- GCP Blog
- Aug .06 . 2018
I know, I know – if you are an “abled-body” person it might come off a little confusing on how you should approach the topic of disability or approach someone with a disability. There is always one thing to remember, that a disabled person, is still just a person.
I have been a part of the disabled community for a little less than 3 years now, and boy, was it difficult to adjust, to learn the lingo that’s appropriate, and of course, everything that once was so easily accessible was now not so easily or not at all accessible, etc. There are a lot of words that are seen as awful and quite frankly offensive. Now, I know that some people just don’t care and that’s certainly a shame but inevitable, there will always be people who pick and poke and have no moral or ethical values for others even those without disabilities – I’ve crossed paths with too many to count, that’s just life. I am talking to those that love us, those that are our families, our friends, people who want to understand and do and say the right things because they do have morals. Here’s to you, I’d like to firstly say that it is okay to be a little nervous about saying something offensive. That nervousness is a sense of change, and change is good. When you stop worrying about offending those who are just trying to live their life, that is when the change has halted and that is not something you should aim for.
When is a word okay or how is a certain word okay? If the word that your friend or loved one is okay with isn’t okay with someone else, what do you do? It’s aggravating, right? I get it, trust me, even inside of the amputee community people get offended when I call my residual limbs, “stumps” or “nubs,” in reality it’s just what one prefers. And don’t ever think that it’s your duty to know what every single person’s offense button is, that’s impossible. However, it’s up to you to put effort into learning what the people you care about prefer, not to know instantly.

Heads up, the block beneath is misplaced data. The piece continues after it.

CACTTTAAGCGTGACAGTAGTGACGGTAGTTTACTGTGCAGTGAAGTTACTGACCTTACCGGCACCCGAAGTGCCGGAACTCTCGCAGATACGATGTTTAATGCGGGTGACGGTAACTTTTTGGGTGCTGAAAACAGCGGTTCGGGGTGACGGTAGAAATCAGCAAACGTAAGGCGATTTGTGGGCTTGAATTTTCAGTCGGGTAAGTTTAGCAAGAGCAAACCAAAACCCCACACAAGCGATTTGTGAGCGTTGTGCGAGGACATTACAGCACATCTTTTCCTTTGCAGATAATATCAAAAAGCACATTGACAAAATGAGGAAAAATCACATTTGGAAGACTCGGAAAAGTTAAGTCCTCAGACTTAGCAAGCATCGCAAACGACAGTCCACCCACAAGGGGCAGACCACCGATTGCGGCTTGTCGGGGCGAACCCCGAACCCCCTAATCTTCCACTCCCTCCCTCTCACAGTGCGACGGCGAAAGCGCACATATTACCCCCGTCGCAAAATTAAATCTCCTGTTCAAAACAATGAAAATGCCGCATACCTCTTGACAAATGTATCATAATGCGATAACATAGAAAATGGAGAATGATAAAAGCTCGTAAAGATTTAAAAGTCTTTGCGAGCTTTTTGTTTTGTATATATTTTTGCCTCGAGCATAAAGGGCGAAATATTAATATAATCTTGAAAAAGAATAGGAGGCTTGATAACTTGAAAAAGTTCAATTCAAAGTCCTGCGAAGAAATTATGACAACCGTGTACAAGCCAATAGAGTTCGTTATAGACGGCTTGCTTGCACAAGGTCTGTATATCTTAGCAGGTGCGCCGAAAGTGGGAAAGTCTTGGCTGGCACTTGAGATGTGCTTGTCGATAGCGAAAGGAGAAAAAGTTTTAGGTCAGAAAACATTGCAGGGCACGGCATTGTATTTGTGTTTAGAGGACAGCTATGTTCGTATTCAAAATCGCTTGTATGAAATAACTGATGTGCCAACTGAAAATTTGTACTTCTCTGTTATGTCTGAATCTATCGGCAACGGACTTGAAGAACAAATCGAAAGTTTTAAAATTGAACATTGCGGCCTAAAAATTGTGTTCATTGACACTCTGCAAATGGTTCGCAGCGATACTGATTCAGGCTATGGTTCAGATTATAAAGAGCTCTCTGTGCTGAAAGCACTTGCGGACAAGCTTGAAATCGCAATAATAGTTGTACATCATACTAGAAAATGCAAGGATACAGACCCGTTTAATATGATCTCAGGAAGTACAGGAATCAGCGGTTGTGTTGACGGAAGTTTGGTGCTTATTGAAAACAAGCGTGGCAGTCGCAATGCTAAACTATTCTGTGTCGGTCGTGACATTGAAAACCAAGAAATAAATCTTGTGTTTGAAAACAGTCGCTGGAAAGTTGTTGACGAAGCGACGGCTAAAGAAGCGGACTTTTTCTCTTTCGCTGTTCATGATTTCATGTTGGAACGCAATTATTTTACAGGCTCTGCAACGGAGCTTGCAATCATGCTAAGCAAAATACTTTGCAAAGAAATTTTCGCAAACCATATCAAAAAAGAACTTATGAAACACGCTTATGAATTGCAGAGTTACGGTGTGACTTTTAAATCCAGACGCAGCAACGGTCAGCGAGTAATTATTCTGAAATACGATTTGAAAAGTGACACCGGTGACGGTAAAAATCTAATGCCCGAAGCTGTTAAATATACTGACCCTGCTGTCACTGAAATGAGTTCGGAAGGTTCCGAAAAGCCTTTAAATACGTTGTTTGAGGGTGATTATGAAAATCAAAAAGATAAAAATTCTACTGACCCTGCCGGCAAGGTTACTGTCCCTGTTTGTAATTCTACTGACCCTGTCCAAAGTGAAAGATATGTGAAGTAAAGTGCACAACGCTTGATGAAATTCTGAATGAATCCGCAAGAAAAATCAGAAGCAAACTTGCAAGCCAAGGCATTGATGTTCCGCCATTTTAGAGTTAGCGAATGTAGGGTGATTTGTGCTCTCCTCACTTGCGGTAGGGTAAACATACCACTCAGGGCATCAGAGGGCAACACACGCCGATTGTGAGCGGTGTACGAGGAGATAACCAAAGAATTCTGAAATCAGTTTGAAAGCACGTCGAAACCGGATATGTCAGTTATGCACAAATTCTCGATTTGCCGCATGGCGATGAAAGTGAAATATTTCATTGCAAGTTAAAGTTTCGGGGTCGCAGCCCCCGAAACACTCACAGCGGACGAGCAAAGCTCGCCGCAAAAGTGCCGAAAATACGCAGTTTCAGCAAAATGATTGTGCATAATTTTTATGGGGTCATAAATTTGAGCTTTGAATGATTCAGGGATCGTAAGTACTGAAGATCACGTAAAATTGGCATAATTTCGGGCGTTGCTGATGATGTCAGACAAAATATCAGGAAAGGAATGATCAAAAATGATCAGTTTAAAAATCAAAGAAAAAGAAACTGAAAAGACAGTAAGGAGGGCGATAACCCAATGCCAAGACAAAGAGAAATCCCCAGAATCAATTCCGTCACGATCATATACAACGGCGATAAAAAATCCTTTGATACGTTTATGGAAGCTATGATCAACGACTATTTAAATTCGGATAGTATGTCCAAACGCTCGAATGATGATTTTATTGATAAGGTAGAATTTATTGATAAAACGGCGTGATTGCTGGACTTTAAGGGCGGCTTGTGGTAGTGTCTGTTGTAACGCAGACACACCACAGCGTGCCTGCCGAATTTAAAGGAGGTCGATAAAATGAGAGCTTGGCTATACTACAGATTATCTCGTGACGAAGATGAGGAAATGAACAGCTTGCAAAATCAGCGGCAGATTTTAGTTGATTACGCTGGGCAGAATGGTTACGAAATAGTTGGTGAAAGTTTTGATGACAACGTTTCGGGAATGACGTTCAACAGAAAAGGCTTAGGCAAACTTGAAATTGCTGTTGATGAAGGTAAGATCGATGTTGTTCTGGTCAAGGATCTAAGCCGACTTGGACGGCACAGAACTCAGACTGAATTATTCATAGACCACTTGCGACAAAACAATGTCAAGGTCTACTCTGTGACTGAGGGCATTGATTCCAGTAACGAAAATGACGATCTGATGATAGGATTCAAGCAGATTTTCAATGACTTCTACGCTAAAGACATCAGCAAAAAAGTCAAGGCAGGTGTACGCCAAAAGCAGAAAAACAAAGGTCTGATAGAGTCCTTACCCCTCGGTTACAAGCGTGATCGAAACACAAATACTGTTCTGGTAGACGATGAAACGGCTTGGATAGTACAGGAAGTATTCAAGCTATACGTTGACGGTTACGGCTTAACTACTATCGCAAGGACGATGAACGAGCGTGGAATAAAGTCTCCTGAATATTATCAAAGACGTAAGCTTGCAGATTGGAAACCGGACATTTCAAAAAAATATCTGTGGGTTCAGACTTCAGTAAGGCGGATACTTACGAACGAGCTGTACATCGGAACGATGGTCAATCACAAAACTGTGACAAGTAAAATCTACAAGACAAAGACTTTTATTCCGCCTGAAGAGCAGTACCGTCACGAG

If there was a girl, like me, who finds humor in making fun of the traditional and super offensive connotations that were once used to refer to people with disabilities and refers to herself as “crip” or “gimp,” that does not give you the “permission” to refer to me as much. It’s confusing, but, if for example, you think of yourself as fat – like when I’ve eaten a little too much garbage over the course of, hmmm, my whole life, and think out loud while unbuttoning my screaming pants that, “I am so fat! Ughhh!” If someone were to outright say that, “Hey Myah, you are SO fat.” That would be pretty offensive, amiright?
While there is no “universal agreed guideline” to what people can and can’t say necessarily, there are things that you just don’t say, and trust me, they’re obvious.
Lastly, there is no real answer to this question, because I am most certain, that there will always be someone else writing on the same topic telling you something completely different. Just use common sense and when you don’t know… Ask.